IVF success rates are essentially the pregnancy rates after IVF. There are several ways to calculate IVF success rates, but all IVF success rates are calculated by dividing the number of favorable results (number of live births, for example) by the number of procedures performed (number of embryo transfers, for example). Even in a single IVF center, IVF success rates can vary depending on how the end point is determined, and which procedure is used as a base.

One of the most important determinants of statistical success is the characteristic of the individual couple that is treated. For example, if a fertility clinic excludes or denies treatment for older women, their statistics reflect treatments in a group of patients who are younger than patients of other fertility clinics. Success rates also depend on the willingness of the professional team to work with a couple to reach their goals. Some fertility clinics cancel treatment cycles frequently or move couples into egg donation or surrogacy quickly. These techniques can have a favorable impact on success rates, but may not reflect a shared approach by the clinical team to reach the goals of each couple.

Ask the center how many embryos they usually transfer to the patient and the multiple pregnancy rates If they transfer, on average, more than two embryos and the chance of multiple pregnancy is higher than 50%, this means they transfer more than two embryos to increase success but the chances of complications will also be higher.

IVF cycles that took place in the current calendar year will be released in the national data report two years later to account for births that occur as a result of treatment in that time.

Fertility clinics vary widely in the number of cycles performed, specialty areas and access to advanced techniques and equipment. Not all IVF centers are the same. We recommend having a conversation with your fertility specialist about the best treatment options for your particular case.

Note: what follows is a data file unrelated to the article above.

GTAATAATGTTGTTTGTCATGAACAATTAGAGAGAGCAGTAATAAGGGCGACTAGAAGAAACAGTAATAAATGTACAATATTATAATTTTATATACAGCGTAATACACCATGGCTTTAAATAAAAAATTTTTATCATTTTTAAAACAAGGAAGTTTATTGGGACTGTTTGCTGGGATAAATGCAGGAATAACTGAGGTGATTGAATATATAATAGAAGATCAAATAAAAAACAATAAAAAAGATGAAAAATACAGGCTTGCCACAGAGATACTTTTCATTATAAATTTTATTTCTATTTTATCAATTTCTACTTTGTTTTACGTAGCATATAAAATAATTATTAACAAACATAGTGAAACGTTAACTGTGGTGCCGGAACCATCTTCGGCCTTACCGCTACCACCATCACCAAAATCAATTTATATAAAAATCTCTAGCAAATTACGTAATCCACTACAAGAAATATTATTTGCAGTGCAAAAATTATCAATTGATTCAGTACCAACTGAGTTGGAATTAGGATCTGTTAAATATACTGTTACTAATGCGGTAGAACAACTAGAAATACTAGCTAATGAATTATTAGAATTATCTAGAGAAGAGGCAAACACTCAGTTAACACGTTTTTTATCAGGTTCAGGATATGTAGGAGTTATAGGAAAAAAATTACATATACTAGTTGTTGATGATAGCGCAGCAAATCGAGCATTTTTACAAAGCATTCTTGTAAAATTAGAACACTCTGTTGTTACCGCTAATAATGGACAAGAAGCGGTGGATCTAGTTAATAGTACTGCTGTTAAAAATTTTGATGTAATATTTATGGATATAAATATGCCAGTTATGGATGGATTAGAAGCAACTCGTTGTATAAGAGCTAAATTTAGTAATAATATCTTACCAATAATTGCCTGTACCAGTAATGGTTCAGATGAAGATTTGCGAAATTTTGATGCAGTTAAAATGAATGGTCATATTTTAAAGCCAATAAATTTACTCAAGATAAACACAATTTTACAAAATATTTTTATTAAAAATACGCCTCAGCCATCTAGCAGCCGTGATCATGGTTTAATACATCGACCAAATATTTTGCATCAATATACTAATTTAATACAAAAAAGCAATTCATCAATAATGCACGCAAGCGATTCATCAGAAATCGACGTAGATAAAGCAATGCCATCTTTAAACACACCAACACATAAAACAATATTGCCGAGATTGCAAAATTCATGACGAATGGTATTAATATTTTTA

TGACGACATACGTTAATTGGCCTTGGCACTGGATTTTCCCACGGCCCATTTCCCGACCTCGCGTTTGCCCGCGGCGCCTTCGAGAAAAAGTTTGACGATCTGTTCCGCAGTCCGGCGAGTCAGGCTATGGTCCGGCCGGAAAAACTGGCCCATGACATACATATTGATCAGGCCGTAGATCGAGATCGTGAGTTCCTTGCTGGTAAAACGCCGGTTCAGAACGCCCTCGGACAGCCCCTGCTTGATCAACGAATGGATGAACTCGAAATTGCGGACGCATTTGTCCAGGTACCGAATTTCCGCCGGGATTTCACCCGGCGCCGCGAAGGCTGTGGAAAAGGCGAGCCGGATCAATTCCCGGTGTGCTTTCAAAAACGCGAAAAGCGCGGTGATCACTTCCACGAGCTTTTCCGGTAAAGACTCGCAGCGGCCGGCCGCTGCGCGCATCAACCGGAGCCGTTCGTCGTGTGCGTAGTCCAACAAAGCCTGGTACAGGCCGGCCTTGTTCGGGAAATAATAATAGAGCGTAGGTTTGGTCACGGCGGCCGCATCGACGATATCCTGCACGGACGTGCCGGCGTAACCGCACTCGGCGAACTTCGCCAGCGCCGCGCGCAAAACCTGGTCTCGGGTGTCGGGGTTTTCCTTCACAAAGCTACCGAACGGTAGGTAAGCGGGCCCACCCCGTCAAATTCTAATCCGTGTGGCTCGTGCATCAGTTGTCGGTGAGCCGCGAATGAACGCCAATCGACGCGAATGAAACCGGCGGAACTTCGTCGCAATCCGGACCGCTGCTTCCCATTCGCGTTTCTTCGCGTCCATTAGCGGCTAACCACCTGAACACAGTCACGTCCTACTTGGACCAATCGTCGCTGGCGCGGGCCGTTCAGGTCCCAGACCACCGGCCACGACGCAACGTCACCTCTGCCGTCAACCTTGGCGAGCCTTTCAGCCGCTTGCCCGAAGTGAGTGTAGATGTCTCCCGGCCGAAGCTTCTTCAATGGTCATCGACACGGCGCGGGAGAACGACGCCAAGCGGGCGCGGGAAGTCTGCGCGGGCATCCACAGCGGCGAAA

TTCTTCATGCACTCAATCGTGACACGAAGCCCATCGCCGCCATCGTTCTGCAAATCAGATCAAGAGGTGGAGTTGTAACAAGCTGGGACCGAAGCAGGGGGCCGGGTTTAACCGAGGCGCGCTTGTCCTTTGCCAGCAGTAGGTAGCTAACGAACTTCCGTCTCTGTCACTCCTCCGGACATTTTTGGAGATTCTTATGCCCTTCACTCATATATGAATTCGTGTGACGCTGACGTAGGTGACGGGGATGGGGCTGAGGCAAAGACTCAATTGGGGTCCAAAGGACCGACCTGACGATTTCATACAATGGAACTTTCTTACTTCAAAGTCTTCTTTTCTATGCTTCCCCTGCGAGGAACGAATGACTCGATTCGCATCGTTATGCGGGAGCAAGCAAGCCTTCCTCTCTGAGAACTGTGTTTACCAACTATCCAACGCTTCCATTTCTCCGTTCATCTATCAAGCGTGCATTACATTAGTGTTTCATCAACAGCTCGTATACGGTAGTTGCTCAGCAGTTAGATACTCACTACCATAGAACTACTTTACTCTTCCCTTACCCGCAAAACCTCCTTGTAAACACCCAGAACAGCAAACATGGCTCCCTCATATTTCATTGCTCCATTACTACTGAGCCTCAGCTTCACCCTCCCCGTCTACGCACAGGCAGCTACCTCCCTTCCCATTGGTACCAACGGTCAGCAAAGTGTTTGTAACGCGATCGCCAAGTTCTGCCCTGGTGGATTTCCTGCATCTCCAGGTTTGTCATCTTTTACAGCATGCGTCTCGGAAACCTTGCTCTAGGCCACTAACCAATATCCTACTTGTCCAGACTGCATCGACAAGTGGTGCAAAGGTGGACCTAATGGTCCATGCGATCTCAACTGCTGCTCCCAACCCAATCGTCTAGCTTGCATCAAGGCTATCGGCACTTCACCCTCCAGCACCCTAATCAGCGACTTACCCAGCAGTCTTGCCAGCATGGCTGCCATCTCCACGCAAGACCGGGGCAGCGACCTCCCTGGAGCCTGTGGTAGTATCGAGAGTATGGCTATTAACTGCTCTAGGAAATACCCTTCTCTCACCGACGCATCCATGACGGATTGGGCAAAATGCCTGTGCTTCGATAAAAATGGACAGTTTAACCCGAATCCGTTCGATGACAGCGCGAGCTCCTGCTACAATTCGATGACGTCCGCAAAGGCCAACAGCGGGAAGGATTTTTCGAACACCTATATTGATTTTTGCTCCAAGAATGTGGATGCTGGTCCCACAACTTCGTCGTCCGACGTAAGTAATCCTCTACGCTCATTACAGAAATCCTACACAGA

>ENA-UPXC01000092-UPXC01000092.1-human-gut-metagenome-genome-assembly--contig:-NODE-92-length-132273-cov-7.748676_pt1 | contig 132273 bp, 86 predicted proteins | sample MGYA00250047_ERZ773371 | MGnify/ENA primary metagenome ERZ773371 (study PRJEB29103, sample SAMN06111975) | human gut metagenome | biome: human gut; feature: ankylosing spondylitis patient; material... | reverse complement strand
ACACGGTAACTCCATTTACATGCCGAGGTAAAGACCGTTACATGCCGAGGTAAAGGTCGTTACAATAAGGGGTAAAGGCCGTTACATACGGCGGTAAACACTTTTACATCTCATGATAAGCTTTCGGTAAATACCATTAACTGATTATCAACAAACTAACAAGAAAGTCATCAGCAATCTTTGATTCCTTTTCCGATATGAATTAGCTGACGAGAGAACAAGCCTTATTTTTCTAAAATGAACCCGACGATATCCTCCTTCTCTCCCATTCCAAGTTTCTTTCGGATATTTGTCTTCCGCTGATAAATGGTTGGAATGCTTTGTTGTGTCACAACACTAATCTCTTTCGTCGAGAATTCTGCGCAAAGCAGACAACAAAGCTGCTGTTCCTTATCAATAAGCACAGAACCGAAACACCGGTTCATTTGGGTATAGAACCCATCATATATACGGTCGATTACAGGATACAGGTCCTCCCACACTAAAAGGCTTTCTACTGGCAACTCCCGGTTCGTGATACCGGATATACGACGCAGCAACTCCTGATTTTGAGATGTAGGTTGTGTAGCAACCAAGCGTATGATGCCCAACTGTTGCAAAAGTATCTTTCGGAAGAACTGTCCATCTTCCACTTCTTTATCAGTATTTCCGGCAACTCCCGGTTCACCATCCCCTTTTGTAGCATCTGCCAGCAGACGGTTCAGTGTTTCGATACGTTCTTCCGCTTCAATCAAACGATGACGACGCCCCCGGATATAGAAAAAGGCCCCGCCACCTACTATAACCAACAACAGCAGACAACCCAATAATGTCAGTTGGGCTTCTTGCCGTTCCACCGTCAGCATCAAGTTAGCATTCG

Success rate categories and definitions

Donor cycle: female patients who used donor eggs instead of their own.

Female patient aged 35 or less: this category shows the best success rates with IVF because it is composed of the healthiest group of patients.

Female aged 35–37: this category shows favorable success rates but the success rate is lower than that of patients who are 35 years old or younger.

Female aged 38–40: this category has a dramatically decreased success rate because the general ovarian condition is low.

Female aged 41 or more: this category comprises patients with the worst prognosis and with the lowest chance of success because they have limited ovarian reserve.

Implantation rate means the positive hCG is more than 100 mIU/ml 14 days after embryo transfer. This measure is usually of less worth than other parameters.

Clinical pregnancy rate means a positive ultrasound showing that there is evidence of pregnancy with a live baby.

Live birth rate: The percentage of babies born from the total number of IVF cycles. Live birth rate per embryo transfer means the percentage of babies born per embryo transfer.